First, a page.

Objectives: Fear of relapse (FOR) after experiencing psychosis has been found to predict actual relapse; however, potential mechanisms underlying this relationship have not been investigated. Negative appraisals of ‘prodromal symptoms’ are believed to play an important role in both psychosis and mental health anxiety (MHA). This study aimed to explore whether people in recovery from psychosis or anxiety disorders show an enduring tendency to negatively interpret ambiguous experiences both related and less related to their previous mental health difficulty relative to controls. Design: Cross-sectional between-groups questionnaire design. Methods: Participants self-reported as in recovery from psychosis (n = 33) or anxiety (n = 77) or without previous experience of mental health problems (n = 61) were recruited online or via NHS services. Interpretations of psychosis-like, anxiety-like, and external-control experiences were measured using the newly developed Experiences Interpretation Questionnaire (EIQ). MHA and FOR were measured using self-report questionnaires. Results: People in recovery from psychosis interpreted psychosis-like experiences significantly more negatively than the other groups. Negative interpretations of anxiety-like experiences were greater than controls but comparable between mental health groups. Contrary to predictions, FOR was not significantly different between the mental health groups. MHA and FOR did not significantly predict negative interpretations of psychosis-like items in the psychosis group, however, MHA predicted negative interpretations of anxiety-like items in the anxiety group. The EIQ subscales demonstrated good test–retest reliability. Conclusions: People in self-defined recovery from psychosis or anxiety are more likely to negatively interpret ambiguous experiences relating to their previous mental health difficulties. Clinical and future research implications are outlined. Practitioner points: People in recovery from psychosis or anxiety appraise possible symptoms of their previous difficulties negatively/catastrophically (as indicating relapse) relative to those without prior MH problems. Clinicians should consider attending to how people in recovery appraise possible symptoms when encouraging early signs monitoring as part of relapse prevention. This may be important to ensure that self-monitoring leads to helpful responses rather than being counterproductive, with catastrophic interpretations leading to anxiety and thus increasing the risk of relapse. Interventions drawing on CBT principles to address catastrophic interpretations of possible symptoms may potentially be a useful addition to relapse prevention work; in psychosis this may also include symptoms of anxiety.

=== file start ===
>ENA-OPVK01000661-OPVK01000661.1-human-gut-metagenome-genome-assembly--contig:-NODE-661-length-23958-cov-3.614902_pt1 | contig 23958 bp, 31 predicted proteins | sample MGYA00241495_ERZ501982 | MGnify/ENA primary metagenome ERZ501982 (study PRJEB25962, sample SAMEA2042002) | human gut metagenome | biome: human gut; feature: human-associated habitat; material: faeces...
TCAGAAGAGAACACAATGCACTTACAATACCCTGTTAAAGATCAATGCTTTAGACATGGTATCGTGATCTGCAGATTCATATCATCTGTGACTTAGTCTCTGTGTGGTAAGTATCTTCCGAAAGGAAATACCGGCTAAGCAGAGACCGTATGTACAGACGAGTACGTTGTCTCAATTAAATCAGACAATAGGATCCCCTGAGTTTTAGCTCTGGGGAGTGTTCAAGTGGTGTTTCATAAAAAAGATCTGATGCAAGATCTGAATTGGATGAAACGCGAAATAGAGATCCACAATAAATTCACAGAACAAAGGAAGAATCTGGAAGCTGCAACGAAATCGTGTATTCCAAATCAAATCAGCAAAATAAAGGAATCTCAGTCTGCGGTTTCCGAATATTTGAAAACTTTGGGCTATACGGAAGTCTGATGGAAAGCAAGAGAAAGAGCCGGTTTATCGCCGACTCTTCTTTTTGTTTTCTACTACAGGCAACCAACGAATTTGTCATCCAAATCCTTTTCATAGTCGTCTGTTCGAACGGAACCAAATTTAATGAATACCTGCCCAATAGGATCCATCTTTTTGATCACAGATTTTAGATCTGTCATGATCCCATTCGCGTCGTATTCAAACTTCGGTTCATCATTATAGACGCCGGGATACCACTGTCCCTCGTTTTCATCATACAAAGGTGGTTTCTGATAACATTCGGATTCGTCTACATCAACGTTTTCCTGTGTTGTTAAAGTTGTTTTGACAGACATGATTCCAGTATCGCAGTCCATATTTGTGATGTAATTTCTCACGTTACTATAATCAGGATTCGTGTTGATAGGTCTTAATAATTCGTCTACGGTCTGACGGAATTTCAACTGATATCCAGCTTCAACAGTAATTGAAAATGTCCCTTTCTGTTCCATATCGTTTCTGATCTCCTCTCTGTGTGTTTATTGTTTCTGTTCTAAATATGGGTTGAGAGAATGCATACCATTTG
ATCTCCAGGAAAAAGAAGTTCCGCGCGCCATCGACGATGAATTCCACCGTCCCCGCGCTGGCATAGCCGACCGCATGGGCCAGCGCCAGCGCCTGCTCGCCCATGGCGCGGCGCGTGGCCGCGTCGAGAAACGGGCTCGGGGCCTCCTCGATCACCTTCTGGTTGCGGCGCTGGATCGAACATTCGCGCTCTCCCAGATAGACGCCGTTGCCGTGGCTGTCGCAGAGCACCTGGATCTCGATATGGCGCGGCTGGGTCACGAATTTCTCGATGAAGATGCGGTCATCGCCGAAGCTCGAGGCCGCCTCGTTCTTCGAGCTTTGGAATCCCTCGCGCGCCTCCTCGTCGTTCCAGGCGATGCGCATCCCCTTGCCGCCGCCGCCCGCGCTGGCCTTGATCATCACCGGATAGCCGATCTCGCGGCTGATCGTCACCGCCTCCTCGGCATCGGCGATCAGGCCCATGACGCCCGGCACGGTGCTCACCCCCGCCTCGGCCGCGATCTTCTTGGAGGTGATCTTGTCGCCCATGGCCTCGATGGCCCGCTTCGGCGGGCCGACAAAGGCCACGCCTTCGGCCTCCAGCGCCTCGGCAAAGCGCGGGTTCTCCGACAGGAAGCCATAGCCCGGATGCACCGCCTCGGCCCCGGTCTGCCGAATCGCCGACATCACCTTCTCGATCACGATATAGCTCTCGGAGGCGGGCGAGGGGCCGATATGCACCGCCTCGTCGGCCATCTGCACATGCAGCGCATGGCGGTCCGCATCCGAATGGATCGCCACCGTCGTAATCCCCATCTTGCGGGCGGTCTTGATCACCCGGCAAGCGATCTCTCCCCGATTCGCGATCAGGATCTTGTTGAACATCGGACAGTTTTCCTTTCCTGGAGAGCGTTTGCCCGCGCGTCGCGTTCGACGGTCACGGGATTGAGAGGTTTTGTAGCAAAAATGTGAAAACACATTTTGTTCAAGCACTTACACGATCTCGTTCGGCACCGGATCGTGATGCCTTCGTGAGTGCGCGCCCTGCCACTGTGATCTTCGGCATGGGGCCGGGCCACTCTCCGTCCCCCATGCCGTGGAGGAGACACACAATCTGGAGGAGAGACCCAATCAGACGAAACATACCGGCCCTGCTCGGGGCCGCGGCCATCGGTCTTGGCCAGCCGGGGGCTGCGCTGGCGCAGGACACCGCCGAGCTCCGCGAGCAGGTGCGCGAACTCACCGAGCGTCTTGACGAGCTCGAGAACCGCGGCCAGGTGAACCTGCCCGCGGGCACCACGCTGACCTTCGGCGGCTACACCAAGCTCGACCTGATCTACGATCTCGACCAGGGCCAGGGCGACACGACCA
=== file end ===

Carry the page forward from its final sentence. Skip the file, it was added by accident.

|Number of pages||23|
|Journal||British Journal of Clinical Psychology|
|Early online date||13 May 2021|
|Publication status||Published - Nov 2021|
- fear of relapse
ASJC Scopus subject areas
- Clinical Psychology